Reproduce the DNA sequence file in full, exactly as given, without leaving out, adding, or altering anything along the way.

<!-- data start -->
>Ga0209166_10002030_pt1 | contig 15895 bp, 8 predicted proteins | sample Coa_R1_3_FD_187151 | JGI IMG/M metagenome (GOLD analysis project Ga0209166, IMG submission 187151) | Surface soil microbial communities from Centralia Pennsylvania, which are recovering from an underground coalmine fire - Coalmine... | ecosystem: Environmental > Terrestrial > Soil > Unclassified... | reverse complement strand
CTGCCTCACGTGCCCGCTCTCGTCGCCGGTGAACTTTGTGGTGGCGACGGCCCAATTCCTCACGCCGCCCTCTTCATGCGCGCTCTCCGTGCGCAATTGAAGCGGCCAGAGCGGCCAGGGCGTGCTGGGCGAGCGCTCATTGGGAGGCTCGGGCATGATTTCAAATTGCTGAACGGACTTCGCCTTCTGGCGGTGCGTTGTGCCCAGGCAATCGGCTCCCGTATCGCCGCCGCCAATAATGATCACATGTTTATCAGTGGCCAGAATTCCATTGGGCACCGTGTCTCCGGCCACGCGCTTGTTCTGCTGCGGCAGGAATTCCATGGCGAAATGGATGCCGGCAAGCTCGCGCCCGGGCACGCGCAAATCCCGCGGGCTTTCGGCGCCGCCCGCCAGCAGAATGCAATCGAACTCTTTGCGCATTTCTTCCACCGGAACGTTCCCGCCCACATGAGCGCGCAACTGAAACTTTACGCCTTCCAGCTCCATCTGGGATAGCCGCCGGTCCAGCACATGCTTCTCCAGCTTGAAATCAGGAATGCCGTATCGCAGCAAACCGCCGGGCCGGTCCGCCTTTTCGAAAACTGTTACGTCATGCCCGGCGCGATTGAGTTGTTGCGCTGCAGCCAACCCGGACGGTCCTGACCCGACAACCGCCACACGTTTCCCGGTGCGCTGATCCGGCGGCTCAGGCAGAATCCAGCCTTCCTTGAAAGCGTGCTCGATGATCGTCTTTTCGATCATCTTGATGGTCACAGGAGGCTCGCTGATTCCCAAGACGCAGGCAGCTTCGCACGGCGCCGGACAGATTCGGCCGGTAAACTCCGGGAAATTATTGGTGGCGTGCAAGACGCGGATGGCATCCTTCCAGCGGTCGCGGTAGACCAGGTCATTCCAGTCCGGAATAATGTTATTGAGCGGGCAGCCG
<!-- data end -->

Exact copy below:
>Ga0209166_10002030_pt1 | contig 15895 bp, 8 predicted proteins | sample Coa_R1_3_FD_187151 | JGI IMG/M metagenome (GOLD analysis project Ga0209166, IMG submission 187151) | Surface soil microbial communities from Centralia Pennsylvania, which are recovering from an underground coalmine fire - Coalmine... | ecosystem: Environmental > Terrestrial > Soil > Unclassified... | reverse complement strand
CTGCCTCACGTGCCCGCTCTCGTCGCCGGTGAACTTTGTGGTGGCGACGGCCCAATTCCTCACGCCGCCCTCTTCATGCGCGCTCTCCGTGCGCAATTGAAGCGGCCAGAGCGGCCAGGGCGTGCTGGGCGAGCGCTCATTGGGAGGCTCGGGCATGATTTCAAATTGCTGAACGGACTTCGCCTTCTGGCGGTGCGTTGTGCCCAGGCAATCGGCTCCCGTATCGCCGCCGCCAATAATGATCACATGTTTATCAGTGGCCAGAATTCCATTGGGCACCGTGTCTCCGGCCACGCGCTTGTTCTGCTGCGGCAGGAATTCCATGGCGAAATGGATGCCGGCAAGCTCGCGCCCGGGCACGCGCAAATCCCGCGGGCTTTCGGCGCCGCCCGCCAGCAGAATGCAATCGAACTCTTTGCGCATTTCTTCCACCGGAACGTTCCCGCCCACATGAGCGCGCAACTGAAACTTTACGCCTTCCAGCTCCATCTGGGATAGCCGCCGGTCCAGCACATGCTTCTCCAGCTTGAAATCAGGAATGCCGTATCGCAGCAAACCGCCGGGCCGGTCCGCCTTTTCGAAAACTGTTACGTCATGCCCGGCGCGATTGAGTTGTTGCGCTGCAGCCAACCCGGACGGTCCTGACCCGACAACCGCCACACGTTTCCCGGTGCGCTGATCCGGCGGCTCAGGCAGAATCCAGCCTTCCTTGAAAGCGTGCTCGATGATCGTCTTTTCGATCATCTTGATGGTCACAGGAGGCTCGCTGATTCCCAAGACGCAGGCAGCTTCGCACGGCGCCGGACAGATTCGGCCGGTAAACTCCGGGAAATTATTGGTGGCGTGCAAGACGCGGATGGCATCCTTCCAGCGGTCGCGGTAGACCAGGTCATTCCAGTCCGGAATAATGTTATTGAGCGGGCAGCCG